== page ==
Carbone did not need to be a good restaurant. Smaller operations, without name recognition or established reputations, must serve good food and memorable experiences to survive. But all Carbone needed to do when it opened a Dallas location in March was let everyone know that it is from New York.
Dallasites still revere cooking from the coasts, believing that a restaurant from New York or Los Angeles can help transport us from our provincial backwater. If a chef arrives in town claiming to have once peeled a potato at Per Se, someone will give him the keys to their own kitchen.
Carbone is a big brand; its New York original is Michelin-starred. Foodies nationwide gossip about its combination of old-school Italian American charm—bow-tied waiters, crooning soundtrack, spicy rigatoni alla vodka—and sky-high prices. (That rigatoni? $33.)
With that kind of reputation, the only effort Carbone needed to make was to open its doors. Thankfully, it does considerably more. Its best dishes are very good, and the ambience it creates is worth the whispers. At times, it feels so much like a movie set that you expect Joe Pesci to walk over and ask if you think he’s funny. But the magic spell only works if you are willing to fall under it—and if the restaurant casts it properly.
Confident that everyone will rush to make reservations, Carbone doesn’t advertise much about its experience. The 2-foot-long menu is so spare in its descriptions that this restaurant review should come with a spoiler alert. Should I reveal what free snacks arrive alongside the bread? Would it kill the surprise to say what they do with the hulking wheels of Parmesan resting on side tables? Should I disclose what exactly is in octopus pizzaiolo or bass Alison? Dare I point out that the desserts on the trolley bear no resemblance whatsoever to the actual plated desserts?
No. Instead let’s begin with the foods that harbor no secrets.
Start, for instance, with Caesar salad, which servers prepare tableside by mixing the dressing first and tossing in the lettuce second. It’s a little too creamy-sweet for me—though anchovies are added whole as a garnish—but it’s redeemed by humongous croutons and a Bronx-in-February blizzard of Parmesan cheese.
And then things keep getting better. The meatballs, topped with fried basil leaves, are every bit as good as everyone says, with a crumbly, barely-held-together texture that lets you know they were made fresh that day. They taste genuinely meaty, too. I can’t think of better meatballs anywhere.
The best way to think of Carbone is not as a restaurant but as a night at the theater.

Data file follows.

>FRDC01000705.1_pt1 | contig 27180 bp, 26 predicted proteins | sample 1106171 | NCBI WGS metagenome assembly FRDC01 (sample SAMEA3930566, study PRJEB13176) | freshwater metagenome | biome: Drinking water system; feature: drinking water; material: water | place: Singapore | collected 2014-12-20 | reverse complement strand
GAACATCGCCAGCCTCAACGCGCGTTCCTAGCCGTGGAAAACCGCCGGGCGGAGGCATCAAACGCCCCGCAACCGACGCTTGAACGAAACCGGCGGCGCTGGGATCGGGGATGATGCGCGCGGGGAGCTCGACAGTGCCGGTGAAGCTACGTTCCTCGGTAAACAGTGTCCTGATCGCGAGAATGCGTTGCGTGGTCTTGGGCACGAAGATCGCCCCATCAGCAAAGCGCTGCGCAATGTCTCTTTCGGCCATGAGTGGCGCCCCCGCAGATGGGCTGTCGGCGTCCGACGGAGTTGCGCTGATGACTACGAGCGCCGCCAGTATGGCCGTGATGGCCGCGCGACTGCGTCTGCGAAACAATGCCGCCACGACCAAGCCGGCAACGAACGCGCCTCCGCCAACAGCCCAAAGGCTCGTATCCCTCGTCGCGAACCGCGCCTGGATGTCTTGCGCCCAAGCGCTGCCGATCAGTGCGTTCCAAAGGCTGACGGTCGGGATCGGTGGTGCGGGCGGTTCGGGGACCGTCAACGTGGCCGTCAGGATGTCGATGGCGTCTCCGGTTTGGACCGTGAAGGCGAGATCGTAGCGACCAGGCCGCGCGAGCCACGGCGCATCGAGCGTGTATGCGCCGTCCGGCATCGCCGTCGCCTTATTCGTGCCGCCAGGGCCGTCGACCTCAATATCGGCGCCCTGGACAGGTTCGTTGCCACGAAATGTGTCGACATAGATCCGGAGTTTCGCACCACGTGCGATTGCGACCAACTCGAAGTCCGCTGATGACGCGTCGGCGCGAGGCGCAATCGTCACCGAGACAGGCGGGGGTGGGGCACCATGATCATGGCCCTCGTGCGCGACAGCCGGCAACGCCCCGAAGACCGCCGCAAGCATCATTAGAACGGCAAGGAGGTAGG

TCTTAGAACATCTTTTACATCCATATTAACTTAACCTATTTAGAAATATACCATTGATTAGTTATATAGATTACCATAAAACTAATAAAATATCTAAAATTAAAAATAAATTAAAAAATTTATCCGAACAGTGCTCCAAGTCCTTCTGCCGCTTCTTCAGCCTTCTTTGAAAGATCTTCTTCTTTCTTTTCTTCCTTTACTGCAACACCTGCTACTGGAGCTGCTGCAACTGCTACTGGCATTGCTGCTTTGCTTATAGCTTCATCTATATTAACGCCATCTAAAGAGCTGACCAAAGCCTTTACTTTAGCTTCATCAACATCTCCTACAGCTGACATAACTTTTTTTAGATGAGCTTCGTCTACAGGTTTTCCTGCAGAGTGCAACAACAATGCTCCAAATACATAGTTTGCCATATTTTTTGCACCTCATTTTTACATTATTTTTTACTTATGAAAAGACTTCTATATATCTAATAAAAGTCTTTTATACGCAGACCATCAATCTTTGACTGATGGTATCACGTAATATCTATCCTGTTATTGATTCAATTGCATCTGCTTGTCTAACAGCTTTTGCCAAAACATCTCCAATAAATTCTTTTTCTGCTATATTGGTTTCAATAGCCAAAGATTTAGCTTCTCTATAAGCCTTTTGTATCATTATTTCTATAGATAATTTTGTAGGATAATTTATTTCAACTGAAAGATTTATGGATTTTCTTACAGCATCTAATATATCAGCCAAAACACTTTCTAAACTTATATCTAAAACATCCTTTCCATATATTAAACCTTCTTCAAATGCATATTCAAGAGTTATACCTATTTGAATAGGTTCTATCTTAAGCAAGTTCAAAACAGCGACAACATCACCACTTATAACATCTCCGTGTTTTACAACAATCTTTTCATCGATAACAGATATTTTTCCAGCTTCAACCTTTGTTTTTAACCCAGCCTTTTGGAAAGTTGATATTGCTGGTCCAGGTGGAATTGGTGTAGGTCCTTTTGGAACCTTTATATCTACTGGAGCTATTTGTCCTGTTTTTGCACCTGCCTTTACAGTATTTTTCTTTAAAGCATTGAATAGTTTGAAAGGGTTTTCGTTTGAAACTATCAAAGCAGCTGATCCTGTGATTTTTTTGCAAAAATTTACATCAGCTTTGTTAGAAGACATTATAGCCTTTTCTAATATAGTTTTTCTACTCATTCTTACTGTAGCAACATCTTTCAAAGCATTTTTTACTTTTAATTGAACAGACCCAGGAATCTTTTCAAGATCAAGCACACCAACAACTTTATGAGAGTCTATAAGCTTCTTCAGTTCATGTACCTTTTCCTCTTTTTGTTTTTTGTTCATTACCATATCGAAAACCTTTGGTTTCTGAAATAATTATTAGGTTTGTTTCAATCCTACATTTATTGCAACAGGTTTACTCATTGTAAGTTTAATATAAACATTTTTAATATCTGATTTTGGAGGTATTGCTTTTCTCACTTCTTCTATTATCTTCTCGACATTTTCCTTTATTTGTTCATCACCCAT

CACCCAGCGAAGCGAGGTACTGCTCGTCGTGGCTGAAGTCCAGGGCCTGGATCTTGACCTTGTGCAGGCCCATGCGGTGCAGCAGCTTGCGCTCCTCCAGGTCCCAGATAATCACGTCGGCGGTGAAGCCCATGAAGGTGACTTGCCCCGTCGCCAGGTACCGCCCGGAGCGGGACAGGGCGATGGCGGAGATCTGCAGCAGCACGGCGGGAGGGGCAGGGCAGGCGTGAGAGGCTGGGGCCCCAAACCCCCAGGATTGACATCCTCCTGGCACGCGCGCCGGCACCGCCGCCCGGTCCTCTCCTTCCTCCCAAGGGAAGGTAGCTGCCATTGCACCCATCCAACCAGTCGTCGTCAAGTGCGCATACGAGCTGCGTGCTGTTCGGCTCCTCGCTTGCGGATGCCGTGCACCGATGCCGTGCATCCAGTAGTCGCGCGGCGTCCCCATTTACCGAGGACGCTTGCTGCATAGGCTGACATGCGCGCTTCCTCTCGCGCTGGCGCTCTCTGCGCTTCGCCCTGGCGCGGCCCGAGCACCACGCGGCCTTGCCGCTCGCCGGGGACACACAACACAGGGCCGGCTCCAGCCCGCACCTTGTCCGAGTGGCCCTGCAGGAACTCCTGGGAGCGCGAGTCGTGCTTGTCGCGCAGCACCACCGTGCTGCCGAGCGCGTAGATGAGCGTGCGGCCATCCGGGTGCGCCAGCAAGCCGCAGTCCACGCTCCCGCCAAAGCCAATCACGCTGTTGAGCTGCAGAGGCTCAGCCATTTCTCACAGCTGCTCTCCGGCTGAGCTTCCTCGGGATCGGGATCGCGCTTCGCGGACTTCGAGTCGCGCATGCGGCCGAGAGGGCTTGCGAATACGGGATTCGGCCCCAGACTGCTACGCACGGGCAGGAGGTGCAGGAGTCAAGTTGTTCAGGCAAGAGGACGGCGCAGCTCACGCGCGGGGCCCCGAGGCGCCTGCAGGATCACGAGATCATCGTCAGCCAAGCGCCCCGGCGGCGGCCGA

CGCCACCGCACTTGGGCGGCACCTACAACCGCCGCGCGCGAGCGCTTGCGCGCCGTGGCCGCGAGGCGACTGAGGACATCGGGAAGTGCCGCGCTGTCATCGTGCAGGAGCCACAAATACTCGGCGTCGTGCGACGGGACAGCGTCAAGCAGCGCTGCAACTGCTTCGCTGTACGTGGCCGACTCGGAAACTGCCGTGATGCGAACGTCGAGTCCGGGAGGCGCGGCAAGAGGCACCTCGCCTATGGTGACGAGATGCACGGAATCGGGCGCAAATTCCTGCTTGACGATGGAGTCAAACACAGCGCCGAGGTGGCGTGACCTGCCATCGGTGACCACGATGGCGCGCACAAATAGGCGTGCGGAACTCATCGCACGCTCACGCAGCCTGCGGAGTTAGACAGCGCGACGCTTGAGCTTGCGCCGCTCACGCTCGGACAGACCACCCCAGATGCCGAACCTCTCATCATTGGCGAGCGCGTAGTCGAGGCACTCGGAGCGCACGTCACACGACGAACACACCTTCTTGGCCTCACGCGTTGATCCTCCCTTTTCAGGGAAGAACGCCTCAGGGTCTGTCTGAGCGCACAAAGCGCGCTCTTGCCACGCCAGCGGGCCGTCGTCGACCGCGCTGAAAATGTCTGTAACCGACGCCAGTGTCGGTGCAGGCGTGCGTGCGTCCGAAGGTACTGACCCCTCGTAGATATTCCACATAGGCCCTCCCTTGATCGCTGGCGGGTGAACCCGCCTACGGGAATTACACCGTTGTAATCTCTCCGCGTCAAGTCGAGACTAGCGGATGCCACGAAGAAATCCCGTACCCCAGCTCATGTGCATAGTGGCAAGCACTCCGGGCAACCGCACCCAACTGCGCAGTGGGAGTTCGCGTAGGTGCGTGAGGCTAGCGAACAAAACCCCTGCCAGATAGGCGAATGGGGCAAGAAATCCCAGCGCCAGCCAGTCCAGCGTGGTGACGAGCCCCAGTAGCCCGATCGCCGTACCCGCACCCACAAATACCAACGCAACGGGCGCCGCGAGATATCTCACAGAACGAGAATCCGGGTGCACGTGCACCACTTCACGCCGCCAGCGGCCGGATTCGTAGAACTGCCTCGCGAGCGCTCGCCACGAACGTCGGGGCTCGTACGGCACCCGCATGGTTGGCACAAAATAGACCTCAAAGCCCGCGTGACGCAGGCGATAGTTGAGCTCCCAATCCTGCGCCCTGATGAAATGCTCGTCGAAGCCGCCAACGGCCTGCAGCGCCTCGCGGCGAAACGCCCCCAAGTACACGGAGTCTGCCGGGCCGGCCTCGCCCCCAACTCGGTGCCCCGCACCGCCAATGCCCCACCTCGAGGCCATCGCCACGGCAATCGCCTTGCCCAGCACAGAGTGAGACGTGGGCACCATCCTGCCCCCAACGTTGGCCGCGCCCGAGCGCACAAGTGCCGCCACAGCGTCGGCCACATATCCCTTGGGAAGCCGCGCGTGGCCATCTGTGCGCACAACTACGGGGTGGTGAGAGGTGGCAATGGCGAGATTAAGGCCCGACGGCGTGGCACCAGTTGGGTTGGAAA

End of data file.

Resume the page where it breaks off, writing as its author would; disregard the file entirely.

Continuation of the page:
The octopus pizzaiolo is a treat of chargrilled tentacles, sweet and spicy peppers, cherry tomatoes, and fried garlic chips so thin you can see through them. Orecchiette vito will be a good wintertime dish, with a bitter broccoli raab pesto coating the pasta and sausage.
The pricy spicy rigatoni alla vodka is perfectly nice, too. Almost everything in the sauce is cooked down so long that it practically melts, so the bowl is just noodles, a few caramelized onions, and a sauce that’s gently hot and deeply flavored.
We also cleaned the plate of whole branzino, served partially filleted with crispy chargrilled skin. It’s a choose-your-own-adventure dish served with three sauces to try: herbaceous salsa verde, lemon butter, and (my favorite) a mix of red peppers and pine nuts. I say “partially” filleted, by the way, because the only blemish was a mouthful of bones.
Here is one surprise I will happily spoil: the reason why the veal marsala is $72. It’s a thick-cut whole veal chop served on the bone, sized for sharing. Topped with a dark, heavy sauce of finely diced mushrooms and a fan of whole roasted oyster mushroom, it’s one of the uglier plates of food you’ll ever see. But put your phone’s camera away and dig in because the taste is spectacular.
A less joyful plot twist: the still in “Still or sparkling?” is code for Acqua Panna, and you’ll get a $9 charge per person. Ask for Dallas’ finest or save the hydration for later, and stick to the bar’s superb cinnamon-spiced rye Manhattans.
Dessert brings more surprises. A thin slice of carrot cake arrives twisted into a spiral and loaded with brown raisins. It’s easy to see why many people will love it, although I’m a carrot cake minimalist, so I’ll keep to the ultra-lemony cheesecake instead.
Tiramisu is also reimagined here as a kind of booze-soaked, many-layered tres leches cake. One enormous ladyfinger biscuit sits on top like a log. Looking at it, I wasn’t sure if we were meant to eat it. Chewing through its foamy texture did not answer the question.